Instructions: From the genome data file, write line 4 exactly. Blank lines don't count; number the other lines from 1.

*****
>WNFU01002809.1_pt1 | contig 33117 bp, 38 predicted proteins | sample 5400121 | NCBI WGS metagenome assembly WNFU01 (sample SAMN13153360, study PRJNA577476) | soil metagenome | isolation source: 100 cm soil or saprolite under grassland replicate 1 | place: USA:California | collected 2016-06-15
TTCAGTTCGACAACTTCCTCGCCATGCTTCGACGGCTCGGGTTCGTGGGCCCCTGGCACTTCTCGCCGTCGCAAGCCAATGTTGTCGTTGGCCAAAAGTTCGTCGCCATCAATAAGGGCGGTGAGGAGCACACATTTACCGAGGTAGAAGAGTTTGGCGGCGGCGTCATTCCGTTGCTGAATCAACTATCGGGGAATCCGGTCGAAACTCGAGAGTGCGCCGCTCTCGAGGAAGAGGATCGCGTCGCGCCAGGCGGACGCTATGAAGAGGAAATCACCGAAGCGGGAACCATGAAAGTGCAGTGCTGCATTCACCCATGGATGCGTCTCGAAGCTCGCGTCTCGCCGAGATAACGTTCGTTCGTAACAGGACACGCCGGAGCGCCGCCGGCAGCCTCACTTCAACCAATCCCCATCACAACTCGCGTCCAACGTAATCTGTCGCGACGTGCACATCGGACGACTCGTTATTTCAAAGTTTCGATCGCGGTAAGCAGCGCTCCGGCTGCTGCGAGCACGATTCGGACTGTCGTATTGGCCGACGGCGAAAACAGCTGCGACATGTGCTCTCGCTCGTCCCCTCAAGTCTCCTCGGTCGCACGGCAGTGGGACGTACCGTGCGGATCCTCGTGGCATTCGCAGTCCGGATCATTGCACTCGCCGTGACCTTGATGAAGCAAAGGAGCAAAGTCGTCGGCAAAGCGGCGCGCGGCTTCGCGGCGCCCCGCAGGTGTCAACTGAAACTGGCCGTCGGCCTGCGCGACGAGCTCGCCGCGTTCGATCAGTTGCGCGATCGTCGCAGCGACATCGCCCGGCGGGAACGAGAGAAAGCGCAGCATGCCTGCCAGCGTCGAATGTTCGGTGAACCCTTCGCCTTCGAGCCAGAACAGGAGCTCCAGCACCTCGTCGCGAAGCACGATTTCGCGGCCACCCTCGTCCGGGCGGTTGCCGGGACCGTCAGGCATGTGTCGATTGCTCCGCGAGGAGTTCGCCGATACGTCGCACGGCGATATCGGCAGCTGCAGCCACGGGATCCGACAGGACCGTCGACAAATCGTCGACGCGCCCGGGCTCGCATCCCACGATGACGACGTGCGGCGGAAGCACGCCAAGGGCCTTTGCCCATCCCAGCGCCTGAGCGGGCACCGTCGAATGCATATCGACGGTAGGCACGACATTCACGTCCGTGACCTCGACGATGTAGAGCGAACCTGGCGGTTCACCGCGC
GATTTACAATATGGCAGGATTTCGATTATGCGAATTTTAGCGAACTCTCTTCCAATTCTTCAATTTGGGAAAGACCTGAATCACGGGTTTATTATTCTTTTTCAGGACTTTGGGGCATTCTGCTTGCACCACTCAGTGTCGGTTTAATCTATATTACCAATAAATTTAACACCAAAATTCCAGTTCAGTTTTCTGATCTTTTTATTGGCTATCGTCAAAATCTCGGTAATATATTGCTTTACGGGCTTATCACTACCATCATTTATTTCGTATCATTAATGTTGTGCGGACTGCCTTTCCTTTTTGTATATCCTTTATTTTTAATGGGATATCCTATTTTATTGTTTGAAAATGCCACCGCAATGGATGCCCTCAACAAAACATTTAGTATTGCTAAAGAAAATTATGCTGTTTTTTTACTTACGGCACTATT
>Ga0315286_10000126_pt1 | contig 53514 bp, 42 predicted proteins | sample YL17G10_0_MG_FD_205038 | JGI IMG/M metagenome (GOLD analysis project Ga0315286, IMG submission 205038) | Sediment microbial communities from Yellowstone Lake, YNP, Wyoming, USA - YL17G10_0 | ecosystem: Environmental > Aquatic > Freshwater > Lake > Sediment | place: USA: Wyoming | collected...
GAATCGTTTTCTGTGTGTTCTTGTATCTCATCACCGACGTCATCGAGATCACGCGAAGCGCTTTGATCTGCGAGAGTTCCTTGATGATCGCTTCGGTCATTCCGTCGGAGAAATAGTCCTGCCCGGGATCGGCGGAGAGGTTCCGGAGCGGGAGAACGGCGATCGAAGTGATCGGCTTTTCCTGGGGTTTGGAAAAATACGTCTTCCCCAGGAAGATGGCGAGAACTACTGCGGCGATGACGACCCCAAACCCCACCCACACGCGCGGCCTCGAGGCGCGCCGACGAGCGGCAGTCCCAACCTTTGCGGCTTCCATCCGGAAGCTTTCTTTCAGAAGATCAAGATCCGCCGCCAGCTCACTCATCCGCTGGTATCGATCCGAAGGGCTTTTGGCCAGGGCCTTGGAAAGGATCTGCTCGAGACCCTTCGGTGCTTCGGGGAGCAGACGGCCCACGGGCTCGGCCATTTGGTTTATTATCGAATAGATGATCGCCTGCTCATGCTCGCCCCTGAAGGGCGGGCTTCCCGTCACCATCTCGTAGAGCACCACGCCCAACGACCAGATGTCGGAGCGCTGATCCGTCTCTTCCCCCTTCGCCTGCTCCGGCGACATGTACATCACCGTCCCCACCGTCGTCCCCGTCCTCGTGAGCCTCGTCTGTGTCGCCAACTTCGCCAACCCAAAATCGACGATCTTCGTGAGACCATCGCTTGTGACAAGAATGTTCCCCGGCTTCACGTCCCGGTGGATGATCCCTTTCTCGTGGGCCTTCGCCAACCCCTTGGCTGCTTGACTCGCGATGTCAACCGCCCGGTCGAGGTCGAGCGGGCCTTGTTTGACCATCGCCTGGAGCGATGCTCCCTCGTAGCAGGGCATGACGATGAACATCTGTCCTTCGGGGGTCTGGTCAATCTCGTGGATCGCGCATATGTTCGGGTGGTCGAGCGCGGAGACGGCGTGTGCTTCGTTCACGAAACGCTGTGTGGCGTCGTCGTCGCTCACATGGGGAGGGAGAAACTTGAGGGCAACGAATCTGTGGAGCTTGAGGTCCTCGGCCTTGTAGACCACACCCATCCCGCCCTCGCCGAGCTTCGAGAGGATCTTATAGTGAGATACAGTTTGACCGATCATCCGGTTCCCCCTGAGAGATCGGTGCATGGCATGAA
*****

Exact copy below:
>Ga0315286_10000126_pt1 | contig 53514 bp, 42 predicted proteins | sample YL17G10_0_MG_FD_205038 | JGI IMG/M metagenome (GOLD analysis project Ga0315286, IMG submission 205038) | Sediment microbial communities from Yellowstone Lake, YNP, Wyoming, USA - YL17G10_0 | ecosystem: Environmental > Aquatic > Freshwater > Lake > Sediment | place: USA: Wyoming | collected...